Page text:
Despite strong market awareness, the local rockers aren't afraid to get political
For a brief moment on an early afternoon in mid-May, Turbos bandmates Alex D. and Lucas Esterline were both seated in front of laptops in a Downtown coffee shop, catching up on band business — something that has become a common occurrence these days. “We got yelled at for sending out emails too fast,” Esterline said, and laughed. “Our agent was like, ‘You guys are getting into robot territory. You need to chill out.’”
When it comes to the business of being in a band, the members of the Turbos adhere pretty firmly to the executive track, weighing things like market trends and audience reaction while doing anything from plotting tours to woodshedding new material. “The clear thing coming into [the band] was that we wanted to make music that we liked but that was also very marketable, sellable, because we … also wanted to take our brand, our small business, and be able to sustain a living off of it,” Esterline said.
Part of this drive, according to the dual singer/guitarists, is in service to their fans, assuring listeners also get what they want from the group. “It’s giving appreciation to the people that want to hear us,” said Alex D., who will join Esterline, bassist Cam Reck, and singer/drummer Jahrie on the ComFest Bozo Stage on Friday, June 28 (the band will also perform during a ComFest after-party that kicks off at 10 p.m. the same evening at Skully’s). “It’s not just saying, ‘Screw you. We’re doing what we want to do.’”
Since receiving positive feedback on songs where Alex D. and Esterline both sang, for instance, the pair has attempted to craft more tunes on which they split lead vocals. It helps that the group often writes as a collective, auditioning parts until everyone is on agreement on a song — a democratic approach that means all ideas are communal, in a sense.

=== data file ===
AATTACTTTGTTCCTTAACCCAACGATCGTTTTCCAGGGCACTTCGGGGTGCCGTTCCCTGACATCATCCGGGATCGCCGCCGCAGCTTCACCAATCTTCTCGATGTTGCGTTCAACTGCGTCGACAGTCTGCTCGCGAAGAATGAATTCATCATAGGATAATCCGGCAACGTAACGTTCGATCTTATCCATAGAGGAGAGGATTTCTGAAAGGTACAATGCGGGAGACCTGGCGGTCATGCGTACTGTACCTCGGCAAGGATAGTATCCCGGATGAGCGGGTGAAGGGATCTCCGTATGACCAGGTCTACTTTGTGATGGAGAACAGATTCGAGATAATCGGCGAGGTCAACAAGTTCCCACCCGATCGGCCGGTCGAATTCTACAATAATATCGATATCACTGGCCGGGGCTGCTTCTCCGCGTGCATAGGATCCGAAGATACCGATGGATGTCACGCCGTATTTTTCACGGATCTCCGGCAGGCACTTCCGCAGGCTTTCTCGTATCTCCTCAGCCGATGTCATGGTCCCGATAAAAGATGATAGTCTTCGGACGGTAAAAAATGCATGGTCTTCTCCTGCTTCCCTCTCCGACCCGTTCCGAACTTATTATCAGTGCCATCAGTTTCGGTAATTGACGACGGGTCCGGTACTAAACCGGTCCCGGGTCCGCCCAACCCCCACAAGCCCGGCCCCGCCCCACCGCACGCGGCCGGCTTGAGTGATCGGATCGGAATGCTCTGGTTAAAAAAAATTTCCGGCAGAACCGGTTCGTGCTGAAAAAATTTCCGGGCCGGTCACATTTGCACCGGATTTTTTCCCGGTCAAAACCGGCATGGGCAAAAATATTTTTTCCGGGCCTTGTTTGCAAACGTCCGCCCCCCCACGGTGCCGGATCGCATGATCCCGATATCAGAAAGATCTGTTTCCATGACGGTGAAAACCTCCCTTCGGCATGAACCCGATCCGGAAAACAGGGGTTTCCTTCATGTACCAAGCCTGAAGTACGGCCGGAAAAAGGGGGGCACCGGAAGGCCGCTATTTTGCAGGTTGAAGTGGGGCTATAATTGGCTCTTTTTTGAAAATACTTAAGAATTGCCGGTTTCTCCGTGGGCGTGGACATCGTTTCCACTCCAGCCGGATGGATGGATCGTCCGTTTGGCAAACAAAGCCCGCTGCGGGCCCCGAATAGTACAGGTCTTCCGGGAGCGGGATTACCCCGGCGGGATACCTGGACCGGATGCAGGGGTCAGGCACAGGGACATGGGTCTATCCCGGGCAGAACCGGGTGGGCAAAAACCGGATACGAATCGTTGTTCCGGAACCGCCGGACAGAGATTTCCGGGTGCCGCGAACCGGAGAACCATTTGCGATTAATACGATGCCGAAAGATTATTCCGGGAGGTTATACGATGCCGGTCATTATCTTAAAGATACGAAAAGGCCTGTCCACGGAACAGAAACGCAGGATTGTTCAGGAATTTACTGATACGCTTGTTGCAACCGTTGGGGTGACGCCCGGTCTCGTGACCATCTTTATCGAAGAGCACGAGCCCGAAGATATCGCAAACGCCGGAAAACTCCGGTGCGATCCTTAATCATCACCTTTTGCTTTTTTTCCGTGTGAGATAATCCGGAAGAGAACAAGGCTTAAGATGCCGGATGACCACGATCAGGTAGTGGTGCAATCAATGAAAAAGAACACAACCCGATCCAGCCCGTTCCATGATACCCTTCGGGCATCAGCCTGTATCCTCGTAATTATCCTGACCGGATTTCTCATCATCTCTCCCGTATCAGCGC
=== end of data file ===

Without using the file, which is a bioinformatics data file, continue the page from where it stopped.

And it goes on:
“’Murica,” for example, came about when Alex D. passed through the room as Esterline toyed with a guitar melody and framework that had long eluded taking finished form. Angered by the 2013 release of the taped 911 call George Zimmerman made to police prior to killing Trayvon Martin, Alex D. retreated to his room for 15 or 20 minutes, returning with a completed song that captured his seething rage at the injustice — one of many he’d witnessed in recent years in which young black men were shot and killed, whether by police or others. “America, it’s the land of the free,” Alex D. sings. “Most have rights, but they don’t extend to me.”
It’s not exactly the kind of sentiment one expects to hear from a band that places such a high premium on marketability, but it’s one the musicians felt compelled to make.
“We’re not a political band, but we are in a political atmosphere,” Alex D. said. “There are things happening in the world, and things happening here in the United States that we see every day. We have social media thumb, and we’re scrolling through, and we’re touring and seeing things with our own eyes. It’s a real and tangible thing. It’s not subtle, at least not to us.”
“We got warned about being too political, especially early in your career, but this stuff hits close to your home and close to your heart, and you have to write about it,” Esterline said. “There’s more to say and more to do than just writing about partying and good times. We do have a platform, and it’s getting bigger every day.”